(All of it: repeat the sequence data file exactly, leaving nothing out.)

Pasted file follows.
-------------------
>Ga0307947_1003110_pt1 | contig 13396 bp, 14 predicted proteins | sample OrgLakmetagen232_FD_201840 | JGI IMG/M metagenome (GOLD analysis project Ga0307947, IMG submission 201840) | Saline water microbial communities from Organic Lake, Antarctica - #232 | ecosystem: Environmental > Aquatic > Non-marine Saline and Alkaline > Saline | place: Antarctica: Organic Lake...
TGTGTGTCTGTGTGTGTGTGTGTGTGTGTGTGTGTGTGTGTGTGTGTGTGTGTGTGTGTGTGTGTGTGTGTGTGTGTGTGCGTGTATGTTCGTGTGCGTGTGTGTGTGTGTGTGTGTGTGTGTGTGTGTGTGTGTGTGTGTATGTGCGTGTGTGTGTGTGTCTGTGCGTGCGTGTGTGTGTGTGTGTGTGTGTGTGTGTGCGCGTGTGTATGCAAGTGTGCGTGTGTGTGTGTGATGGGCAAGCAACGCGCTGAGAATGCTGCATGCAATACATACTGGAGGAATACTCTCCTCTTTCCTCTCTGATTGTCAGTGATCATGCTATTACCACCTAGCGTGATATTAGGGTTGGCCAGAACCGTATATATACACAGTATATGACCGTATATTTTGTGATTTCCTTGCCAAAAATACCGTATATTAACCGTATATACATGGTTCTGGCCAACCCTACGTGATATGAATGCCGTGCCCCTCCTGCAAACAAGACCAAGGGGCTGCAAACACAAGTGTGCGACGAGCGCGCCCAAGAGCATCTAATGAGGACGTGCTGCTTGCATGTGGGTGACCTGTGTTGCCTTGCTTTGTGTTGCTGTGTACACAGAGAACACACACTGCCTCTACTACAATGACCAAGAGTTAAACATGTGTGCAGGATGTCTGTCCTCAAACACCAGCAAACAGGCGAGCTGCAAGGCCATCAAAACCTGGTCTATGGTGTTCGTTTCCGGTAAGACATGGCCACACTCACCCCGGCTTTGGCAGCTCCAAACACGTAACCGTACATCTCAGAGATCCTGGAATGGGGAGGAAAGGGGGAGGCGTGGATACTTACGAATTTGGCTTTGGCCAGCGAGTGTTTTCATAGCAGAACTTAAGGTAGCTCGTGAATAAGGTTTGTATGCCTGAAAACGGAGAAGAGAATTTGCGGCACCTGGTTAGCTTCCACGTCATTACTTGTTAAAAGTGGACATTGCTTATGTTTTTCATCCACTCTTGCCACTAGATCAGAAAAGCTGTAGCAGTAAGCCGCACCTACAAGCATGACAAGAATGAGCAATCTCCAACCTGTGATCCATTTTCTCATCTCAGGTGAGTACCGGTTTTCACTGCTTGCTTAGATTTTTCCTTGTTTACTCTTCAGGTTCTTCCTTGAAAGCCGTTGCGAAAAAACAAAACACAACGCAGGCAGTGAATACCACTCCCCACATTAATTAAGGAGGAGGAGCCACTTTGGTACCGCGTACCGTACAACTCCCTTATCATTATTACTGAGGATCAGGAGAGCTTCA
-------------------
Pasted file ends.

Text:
>Ga0307947_1003110_pt1 | contig 13396 bp, 14 predicted proteins | sample OrgLakmetagen232_FD_201840 | JGI IMG/M metagenome (GOLD analysis project Ga0307947, IMG submission 201840) | Saline water microbial communities from Organic Lake, Antarctica - #232 | ecosystem: Environmental > Aquatic > Non-marine Saline and Alkaline > Saline | place: Antarctica: Organic Lake...
TGTGTGTCTGTGTGTGTGTGTGTGTGTGTGTGTGTGTGTGTGTGTGTGTGTGTGTGTGTGTGTGTGTGTGTGTGTGTGTGCGTGTATGTTCGTGTGCGTGTGTGTGTGTGTGTGTGTGTGTGTGTGTGTGTGTGTGTGTGTATGTGCGTGTGTGTGTGTGTCTGTGCGTGCGTGTGTGTGTGTGTGTGTGTGTGTGTGTGCGCGTGTGTATGCAAGTGTGCGTGTGTGTGTGTGATGGGCAAGCAACGCGCTGAGAATGCTGCATGCAATACATACTGGAGGAATACTCTCCTCTTTCCTCTCTGATTGTCAGTGATCATGCTATTACCACCTAGCGTGATATTAGGGTTGGCCAGAACCGTATATATACACAGTATATGACCGTATATTTTGTGATTTCCTTGCCAAAAATACCGTATATTAACCGTATATACATGGTTCTGGCCAACCCTACGTGATATGAATGCCGTGCCCCTCCTGCAAACAAGACCAAGGGGCTGCAAACACAAGTGTGCGACGAGCGCGCCCAAGAGCATCTAATGAGGACGTGCTGCTTGCATGTGGGTGACCTGTGTTGCCTTGCTTTGTGTTGCTGTGTACACAGAGAACACACACTGCCTCTACTACAATGACCAAGAGTTAAACATGTGTGCAGGATGTCTGTCCTCAAACACCAGCAAACAGGCGAGCTGCAAGGCCATCAAAACCTGGTCTATGGTGTTCGTTTCCGGTAAGACATGGCCACACTCACCCCGGCTTTGGCAGCTCCAAACACGTAACCGTACATCTCAGAGATCCTGGAATGGGGAGGAAAGGGGGAGGCGTGGATACTTACGAATTTGGCTTTGGCCAGCGAGTGTTTTCATAGCAGAACTTAAGGTAGCTCGTGAATAAGGTTTGTATGCCTGAAAACGGAGAAGAGAATTTGCGGCACCTGGTTAGCTTCCACGTCATTACTTGTTAAAAGTGGACATTGCTTATGTTTTTCATCCACTCTTGCCACTAGATCAGAAAAGCTGTAGCAGTAAGCCGCACCTACAAGCATGACAAGAATGAGCAATCTCCAACCTGTGATCCATTTTCTCATCTCAGGTGAGTACCGGTTTTCACTGCTTGCTTAGATTTTTCCTTGTTTACTCTTCAGGTTCTTCCTTGAAAGCCGTTGCGAAAAAACAAAACACAACGCAGGCAGTGAATACCACTCCCCACATTAATTAAGGAGGAGGAGCCACTTTGGTACCGCGTACCGTACAACTCCCTTATCATTATTACTGAGGATCAGGAGAGCTTCA